Even though the Covid-19 vaccine is now available and is already being administered in the UK and the US, Africa may have to wait till middle of next year before it can access the substance.
This is the verdict of vaccinologist Dr Simon Agwale, the leader of Africa’s Vaccine Manufacturing Initiatives.
Speaking with THE WHISTLER from Maryland, USA, Agwale said,
“The vaccine was tried in about 30,000 volunteers before its Emergency Use Authorization in the UK and USA. Before a vaccine goes into human clinical trials, all safety issues are analyzed in the laboratory and appropriate animal models. Apart from some minor side effects, which are associated with all other vaccines (such as fatigue, muscle soreness and aches, joint pain and headache, redness or swelling at the injection site), the 2 Covid-19 vaccines were safe in the last phase of clinical trials.
“I don’t even think the mRNA would be used in Africa because it’s in short supply, and the initial doses have already been bought by wealthy countries. Secondly, it requires ultra-low temperatures for storage which makes it difficult for use in Africa. There are several other vaccines that will be available by the second or third quarter of next year that utilize known technologies that have been used in other vaccines, so I believe they’ll be the appropriate vaccines for use in Africa.”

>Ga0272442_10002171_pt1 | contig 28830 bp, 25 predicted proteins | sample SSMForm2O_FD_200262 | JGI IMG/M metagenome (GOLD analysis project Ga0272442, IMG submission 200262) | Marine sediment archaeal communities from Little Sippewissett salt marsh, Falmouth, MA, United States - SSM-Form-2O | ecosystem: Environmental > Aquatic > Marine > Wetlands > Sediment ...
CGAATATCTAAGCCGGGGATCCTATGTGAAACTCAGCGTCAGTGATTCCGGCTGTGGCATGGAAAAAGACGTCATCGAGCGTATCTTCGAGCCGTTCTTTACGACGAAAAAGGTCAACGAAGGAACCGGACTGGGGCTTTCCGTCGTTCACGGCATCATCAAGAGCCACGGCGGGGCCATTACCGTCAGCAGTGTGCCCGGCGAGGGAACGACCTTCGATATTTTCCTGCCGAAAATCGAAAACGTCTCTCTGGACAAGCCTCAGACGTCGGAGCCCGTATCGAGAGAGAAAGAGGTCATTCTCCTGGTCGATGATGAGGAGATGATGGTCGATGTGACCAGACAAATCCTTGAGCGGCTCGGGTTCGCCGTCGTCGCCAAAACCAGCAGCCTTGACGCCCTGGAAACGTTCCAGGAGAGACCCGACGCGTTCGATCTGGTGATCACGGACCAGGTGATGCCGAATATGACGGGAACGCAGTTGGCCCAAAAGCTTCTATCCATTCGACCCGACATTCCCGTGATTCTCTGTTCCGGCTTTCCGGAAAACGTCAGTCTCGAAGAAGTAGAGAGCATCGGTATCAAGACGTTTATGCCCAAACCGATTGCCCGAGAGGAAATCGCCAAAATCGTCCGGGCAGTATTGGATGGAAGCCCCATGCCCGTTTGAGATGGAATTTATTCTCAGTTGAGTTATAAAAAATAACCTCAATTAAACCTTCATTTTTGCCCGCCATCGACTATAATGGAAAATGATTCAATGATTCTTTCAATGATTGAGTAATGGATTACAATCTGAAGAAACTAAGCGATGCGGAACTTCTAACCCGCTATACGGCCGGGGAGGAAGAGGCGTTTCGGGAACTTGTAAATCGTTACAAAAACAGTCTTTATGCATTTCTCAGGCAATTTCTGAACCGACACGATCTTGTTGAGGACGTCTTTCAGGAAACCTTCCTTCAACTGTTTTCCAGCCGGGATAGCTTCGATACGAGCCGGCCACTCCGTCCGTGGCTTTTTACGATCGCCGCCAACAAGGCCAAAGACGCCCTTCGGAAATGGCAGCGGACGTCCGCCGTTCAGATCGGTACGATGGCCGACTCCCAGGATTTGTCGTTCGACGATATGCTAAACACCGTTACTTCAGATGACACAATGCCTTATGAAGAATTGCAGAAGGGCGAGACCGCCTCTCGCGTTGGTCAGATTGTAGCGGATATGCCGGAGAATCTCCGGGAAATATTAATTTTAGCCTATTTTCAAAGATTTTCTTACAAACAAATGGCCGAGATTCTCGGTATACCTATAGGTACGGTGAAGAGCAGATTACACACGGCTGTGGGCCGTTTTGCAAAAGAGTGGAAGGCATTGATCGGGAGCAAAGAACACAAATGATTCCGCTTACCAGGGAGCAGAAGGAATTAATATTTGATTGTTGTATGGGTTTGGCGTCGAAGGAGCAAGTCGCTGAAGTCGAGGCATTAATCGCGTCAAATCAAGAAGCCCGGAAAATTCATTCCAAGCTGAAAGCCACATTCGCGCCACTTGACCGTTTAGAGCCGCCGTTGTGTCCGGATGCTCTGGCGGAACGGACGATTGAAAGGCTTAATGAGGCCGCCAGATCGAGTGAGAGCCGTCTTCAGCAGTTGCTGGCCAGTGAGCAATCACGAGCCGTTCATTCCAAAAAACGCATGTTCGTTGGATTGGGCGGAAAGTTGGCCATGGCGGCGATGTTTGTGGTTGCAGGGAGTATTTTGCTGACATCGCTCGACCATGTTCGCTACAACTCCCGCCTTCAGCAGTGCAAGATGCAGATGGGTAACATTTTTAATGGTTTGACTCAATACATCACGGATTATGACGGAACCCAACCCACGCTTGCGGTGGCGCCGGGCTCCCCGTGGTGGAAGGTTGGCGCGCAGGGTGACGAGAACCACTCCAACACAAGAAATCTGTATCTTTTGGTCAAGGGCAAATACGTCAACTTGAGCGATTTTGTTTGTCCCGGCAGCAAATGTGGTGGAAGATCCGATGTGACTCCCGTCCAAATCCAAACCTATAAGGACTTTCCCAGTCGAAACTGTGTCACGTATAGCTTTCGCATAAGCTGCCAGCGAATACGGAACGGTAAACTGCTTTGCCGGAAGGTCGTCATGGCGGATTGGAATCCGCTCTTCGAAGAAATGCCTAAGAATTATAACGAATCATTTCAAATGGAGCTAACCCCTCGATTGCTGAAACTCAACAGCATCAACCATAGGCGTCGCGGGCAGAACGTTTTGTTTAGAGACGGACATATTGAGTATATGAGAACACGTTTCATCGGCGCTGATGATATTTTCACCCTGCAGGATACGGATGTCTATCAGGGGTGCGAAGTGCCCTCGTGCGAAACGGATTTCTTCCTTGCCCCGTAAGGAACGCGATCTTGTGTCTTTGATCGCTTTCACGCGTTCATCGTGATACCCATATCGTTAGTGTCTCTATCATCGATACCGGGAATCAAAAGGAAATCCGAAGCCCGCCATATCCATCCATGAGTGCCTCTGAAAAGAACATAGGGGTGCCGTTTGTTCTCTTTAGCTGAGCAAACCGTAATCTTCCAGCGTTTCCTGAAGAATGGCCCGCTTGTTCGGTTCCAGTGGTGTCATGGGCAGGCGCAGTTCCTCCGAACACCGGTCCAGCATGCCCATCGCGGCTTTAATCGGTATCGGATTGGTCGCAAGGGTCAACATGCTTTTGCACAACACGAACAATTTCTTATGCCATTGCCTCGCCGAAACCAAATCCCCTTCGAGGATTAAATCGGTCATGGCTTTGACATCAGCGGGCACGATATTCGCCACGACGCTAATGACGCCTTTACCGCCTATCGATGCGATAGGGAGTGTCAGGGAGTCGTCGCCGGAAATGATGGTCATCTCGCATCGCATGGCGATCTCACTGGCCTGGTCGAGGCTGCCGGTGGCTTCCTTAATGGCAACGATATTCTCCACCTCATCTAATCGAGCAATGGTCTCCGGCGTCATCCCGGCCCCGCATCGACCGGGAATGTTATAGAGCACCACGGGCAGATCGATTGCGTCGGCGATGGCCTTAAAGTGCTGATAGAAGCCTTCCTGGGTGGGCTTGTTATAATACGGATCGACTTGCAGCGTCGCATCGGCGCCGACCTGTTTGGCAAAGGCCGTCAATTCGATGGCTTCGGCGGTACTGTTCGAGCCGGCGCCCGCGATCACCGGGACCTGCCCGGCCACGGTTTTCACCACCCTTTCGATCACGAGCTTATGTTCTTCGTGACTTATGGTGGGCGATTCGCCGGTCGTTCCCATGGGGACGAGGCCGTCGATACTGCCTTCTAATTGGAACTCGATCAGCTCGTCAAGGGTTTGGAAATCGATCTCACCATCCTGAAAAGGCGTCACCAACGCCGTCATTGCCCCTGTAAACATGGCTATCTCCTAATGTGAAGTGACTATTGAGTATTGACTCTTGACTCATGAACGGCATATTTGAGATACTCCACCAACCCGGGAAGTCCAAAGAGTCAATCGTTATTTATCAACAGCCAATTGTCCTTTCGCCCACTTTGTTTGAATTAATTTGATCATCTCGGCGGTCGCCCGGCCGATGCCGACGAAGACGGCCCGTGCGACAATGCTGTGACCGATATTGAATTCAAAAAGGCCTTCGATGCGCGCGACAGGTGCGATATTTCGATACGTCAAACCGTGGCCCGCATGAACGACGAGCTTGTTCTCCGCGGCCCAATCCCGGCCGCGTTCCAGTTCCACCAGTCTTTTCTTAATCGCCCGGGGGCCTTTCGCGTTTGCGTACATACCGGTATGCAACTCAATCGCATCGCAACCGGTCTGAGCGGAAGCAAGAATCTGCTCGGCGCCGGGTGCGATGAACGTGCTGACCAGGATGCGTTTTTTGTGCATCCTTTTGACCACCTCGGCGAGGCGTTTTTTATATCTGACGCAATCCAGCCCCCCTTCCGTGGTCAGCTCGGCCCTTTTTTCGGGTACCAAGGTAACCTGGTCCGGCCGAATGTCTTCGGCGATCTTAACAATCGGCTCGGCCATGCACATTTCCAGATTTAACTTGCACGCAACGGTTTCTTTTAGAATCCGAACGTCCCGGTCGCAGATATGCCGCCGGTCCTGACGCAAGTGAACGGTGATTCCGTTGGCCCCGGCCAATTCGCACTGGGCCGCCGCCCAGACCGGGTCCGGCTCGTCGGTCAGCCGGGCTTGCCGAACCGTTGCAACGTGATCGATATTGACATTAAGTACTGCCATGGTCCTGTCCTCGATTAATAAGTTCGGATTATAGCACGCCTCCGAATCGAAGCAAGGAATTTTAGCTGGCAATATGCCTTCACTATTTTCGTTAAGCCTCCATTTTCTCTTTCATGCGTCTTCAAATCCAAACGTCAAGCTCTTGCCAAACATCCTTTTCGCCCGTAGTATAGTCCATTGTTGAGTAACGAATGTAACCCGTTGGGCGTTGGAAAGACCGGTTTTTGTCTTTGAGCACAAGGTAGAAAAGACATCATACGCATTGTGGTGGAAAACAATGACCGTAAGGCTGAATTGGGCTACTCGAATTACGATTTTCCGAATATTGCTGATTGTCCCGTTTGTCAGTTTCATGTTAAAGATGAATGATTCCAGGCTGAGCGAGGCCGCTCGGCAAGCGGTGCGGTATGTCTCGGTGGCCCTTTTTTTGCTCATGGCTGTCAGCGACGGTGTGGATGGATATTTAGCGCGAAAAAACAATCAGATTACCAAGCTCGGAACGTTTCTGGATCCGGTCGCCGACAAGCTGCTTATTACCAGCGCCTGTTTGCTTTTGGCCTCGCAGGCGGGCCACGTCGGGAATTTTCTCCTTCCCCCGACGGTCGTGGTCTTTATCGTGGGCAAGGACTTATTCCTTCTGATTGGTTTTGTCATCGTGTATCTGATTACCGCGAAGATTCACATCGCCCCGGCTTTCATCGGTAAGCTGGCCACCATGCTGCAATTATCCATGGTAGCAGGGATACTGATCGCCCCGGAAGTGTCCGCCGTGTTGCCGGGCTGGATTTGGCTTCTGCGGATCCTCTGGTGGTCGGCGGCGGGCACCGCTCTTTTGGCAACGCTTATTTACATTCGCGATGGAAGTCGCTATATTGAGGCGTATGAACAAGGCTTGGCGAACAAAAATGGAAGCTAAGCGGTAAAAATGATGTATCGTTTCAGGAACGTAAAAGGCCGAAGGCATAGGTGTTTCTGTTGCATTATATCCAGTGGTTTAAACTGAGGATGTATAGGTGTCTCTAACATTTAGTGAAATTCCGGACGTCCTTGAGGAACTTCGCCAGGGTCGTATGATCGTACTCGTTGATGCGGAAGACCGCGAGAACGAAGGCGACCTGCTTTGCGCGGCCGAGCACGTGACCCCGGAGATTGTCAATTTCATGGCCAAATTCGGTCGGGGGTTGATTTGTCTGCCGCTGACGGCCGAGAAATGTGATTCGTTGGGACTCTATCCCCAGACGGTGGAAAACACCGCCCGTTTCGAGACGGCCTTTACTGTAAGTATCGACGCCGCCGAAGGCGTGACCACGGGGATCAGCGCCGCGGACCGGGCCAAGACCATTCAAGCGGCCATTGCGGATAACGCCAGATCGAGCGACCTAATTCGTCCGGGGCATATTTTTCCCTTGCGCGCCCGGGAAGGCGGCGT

“On what the Africa’s Vaccine Manufacturing Initiatives is doing to ensure local production of vaccines on the continent, Dr Agwale, who is also the CEO of Innovative Biotech Ltd, Keffi, Nasarawa State said,
“We are working hard to make sure that we have vaccine manufacturing capabilities throughout Africa. This will require human capacity development and funding.
We also note that most of the efforts to discover and produce vaccines for the virus have been concentrated in Europe and America, China and Russia, and that virtually all the proposed doses of Covid-19 vaccines have already been bought by wealthy countries, leaving little hope for Africa and other developing countries to access these vaccines.
There is a lot of interest now among policy makers; and the consensus is that vaccine manufacturing facilities are needed in Africa to enable us not only to address the current Covid-19 vaccine needs of our continent, but to be ready to support future vaccine needs much quicker and offer pandemic readiness. This is based on the historical fact that less than 1% of the vaccines currently in use in Africa are manufactured locally, and that developing and/or manufacturing a Covid-19 vaccine and other vaccines in Africa is of immense long-term strategic benefits to the continent.”